Porphyrins are widely used in photodynamic therapies [33]. After photoactivation, porphyrins transfer energy to oxygen molecules that have changed their energy state (triplet to singlet), increasing oxygen reactivity and leading to cell death [34, 35]. Biotechnological applications of porphyrins are diverse [3638] and include their successful use as insecticides [38, 39]. Porphyrins are well known for their phototoxic activity [3942]. Photoactivity is related to the production of very toxic and highly reactive oxygen species (ROS) in the presence of UV or visible radiation. ROS is a term used for molecules and reactive intermediates with highly positive redox potentials [43]. ROS are produced when a photoactive substance, a photosensitizer (PS), is activated by low doses of UV-visible light at an appropriate wavelength. ROS can be produced as free radicals (Type I) or as singlet oxygen O2(1Dg) (Type II). The four major ROS studied are superoxide (O2 .– ), hydrogen peroxide (H2O2), hydroxyl radical ( . OH) and singlet oxygen. Singlet oxygen is formed when an electron is removed from π*2p orbitals of oxygen. The photoactivity observed for porphyrins is Type II [42]. Singlet oxygen is understood to play a major role in this effect, and photoactive molecules are increasingly being used in blood sterilization, cancer therapy, and insect and weed control [44].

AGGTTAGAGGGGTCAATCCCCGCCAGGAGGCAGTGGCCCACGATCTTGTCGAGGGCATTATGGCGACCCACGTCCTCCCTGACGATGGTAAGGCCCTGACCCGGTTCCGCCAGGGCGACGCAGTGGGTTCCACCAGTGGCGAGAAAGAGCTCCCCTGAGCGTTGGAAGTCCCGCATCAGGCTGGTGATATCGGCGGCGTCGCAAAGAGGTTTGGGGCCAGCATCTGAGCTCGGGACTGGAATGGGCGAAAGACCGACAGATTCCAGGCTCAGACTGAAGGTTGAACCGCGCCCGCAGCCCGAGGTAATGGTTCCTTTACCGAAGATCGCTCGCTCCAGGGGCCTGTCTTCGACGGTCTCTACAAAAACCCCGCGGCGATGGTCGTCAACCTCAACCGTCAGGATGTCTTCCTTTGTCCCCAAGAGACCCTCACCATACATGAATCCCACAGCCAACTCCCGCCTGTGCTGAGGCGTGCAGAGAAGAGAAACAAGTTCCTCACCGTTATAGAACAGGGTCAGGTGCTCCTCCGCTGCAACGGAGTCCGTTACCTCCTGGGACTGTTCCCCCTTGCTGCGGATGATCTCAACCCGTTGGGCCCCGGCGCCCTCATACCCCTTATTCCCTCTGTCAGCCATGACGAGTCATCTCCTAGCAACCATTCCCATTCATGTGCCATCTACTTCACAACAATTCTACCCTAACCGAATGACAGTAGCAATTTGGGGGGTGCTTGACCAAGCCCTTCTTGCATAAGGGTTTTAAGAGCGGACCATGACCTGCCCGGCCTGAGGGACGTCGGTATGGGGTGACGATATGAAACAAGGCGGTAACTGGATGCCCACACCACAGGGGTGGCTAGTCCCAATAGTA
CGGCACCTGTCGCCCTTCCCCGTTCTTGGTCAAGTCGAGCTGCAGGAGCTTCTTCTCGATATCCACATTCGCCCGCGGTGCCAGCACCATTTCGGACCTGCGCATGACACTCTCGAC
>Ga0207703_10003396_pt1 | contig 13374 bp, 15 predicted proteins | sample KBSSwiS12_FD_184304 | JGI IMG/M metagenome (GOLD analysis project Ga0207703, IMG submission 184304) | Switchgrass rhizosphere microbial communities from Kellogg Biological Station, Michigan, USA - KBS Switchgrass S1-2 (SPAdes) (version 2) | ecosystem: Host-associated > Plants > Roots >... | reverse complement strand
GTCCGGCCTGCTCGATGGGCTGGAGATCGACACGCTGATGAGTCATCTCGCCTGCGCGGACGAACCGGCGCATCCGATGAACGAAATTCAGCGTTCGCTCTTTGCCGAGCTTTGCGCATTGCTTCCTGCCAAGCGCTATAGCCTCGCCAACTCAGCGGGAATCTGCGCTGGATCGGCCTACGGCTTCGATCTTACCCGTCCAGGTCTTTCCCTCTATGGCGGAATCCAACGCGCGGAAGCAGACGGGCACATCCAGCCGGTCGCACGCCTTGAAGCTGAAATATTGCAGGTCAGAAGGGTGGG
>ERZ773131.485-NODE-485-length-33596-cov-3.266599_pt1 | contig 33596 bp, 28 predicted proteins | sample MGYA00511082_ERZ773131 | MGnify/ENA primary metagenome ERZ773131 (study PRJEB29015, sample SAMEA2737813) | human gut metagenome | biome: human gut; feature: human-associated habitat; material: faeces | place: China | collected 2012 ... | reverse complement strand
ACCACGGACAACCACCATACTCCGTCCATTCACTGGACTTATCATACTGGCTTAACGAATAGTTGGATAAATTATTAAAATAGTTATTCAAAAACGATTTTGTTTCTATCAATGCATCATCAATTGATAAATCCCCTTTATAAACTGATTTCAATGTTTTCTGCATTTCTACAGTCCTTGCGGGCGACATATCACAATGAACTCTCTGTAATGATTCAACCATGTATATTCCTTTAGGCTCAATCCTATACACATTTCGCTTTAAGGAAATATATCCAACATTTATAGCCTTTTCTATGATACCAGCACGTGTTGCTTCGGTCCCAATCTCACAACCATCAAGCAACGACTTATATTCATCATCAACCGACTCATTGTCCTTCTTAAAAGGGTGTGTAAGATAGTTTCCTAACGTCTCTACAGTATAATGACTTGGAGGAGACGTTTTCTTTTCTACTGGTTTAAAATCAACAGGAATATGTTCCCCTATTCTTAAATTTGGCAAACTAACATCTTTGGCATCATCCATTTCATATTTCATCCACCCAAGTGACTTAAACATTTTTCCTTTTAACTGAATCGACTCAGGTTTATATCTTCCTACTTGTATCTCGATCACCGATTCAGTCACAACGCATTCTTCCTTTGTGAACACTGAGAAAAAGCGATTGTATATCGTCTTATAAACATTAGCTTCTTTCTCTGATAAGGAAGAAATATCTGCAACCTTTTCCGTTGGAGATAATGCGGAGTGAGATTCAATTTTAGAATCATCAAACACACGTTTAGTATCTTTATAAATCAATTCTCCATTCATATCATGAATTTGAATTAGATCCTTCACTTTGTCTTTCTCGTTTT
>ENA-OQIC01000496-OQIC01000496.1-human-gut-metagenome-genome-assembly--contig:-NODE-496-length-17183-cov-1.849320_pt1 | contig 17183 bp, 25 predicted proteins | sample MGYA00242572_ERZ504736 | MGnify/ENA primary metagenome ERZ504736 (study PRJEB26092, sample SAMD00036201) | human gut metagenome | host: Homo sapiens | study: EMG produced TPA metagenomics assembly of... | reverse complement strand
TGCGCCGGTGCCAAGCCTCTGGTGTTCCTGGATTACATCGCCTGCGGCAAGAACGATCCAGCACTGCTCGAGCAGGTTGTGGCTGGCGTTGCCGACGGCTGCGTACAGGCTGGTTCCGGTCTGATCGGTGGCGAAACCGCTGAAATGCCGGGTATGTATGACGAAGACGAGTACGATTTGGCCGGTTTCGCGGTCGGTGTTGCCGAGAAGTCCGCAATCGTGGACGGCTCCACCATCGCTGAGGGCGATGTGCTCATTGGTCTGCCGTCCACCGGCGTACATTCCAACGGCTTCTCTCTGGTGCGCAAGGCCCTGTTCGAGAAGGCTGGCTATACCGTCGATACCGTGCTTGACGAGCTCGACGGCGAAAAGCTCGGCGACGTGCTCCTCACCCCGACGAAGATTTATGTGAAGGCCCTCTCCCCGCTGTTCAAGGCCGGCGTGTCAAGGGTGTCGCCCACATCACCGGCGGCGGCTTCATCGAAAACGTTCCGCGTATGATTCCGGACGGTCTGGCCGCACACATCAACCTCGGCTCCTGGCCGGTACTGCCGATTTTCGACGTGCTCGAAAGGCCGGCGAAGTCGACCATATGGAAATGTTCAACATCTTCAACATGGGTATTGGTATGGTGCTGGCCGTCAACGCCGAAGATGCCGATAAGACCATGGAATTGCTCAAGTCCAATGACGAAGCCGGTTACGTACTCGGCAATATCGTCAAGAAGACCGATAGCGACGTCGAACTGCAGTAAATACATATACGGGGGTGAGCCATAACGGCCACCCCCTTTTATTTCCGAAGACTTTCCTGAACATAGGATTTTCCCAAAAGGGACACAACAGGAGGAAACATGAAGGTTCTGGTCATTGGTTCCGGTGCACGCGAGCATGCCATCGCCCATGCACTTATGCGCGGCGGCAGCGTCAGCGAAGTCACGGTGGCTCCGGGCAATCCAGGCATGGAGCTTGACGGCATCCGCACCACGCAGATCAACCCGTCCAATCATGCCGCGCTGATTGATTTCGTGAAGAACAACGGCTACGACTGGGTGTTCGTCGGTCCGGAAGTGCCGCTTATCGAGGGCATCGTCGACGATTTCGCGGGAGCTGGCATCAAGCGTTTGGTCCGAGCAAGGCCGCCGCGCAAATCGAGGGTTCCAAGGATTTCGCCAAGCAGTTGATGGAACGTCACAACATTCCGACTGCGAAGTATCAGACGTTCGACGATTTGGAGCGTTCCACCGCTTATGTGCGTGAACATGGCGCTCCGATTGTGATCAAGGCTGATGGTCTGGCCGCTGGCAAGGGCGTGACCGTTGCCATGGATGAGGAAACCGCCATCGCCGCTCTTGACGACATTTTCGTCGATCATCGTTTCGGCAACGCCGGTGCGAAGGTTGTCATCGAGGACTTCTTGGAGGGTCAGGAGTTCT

The great advantage in the use of porphyrins compared to other photodynamic molecules is their light-absorbing capacity at all wavelengths in the UV-visible spectrum, which allows porphyrin excitation under exposure to natural light [37].

Here, we describe the successful exploration of bacteria-associated insect symbionts as sources of new bioactive molecules, and report the structures of new porphyrins with insecticidal properties against the polyphagous fall armyworm, Spodoptera frugiperda (J.E. Smith) (Lepidoptera, Noctuidae), based on tandem MS (neutral-loss experiment).

Results

We used a classical strategy of fermentation and isolation of bioactive compounds to prospect for molecules with insecticidal activity produced by ectosymbionts of the leaf-cutting ant Acromyrmex coronatus. Our preliminary screening identified an isolate (IIL-Ac-18dV) that was tentatively identified as Streptomyces caniferus because it shared 99.98% identity over 1350 bp of 16S rRNA with the type strain (AB184640). This isolate produced a complex crude extract (Fig. 1) with low insecticidal activity (approximately 10% mortality) against first instars of S. frugiperda.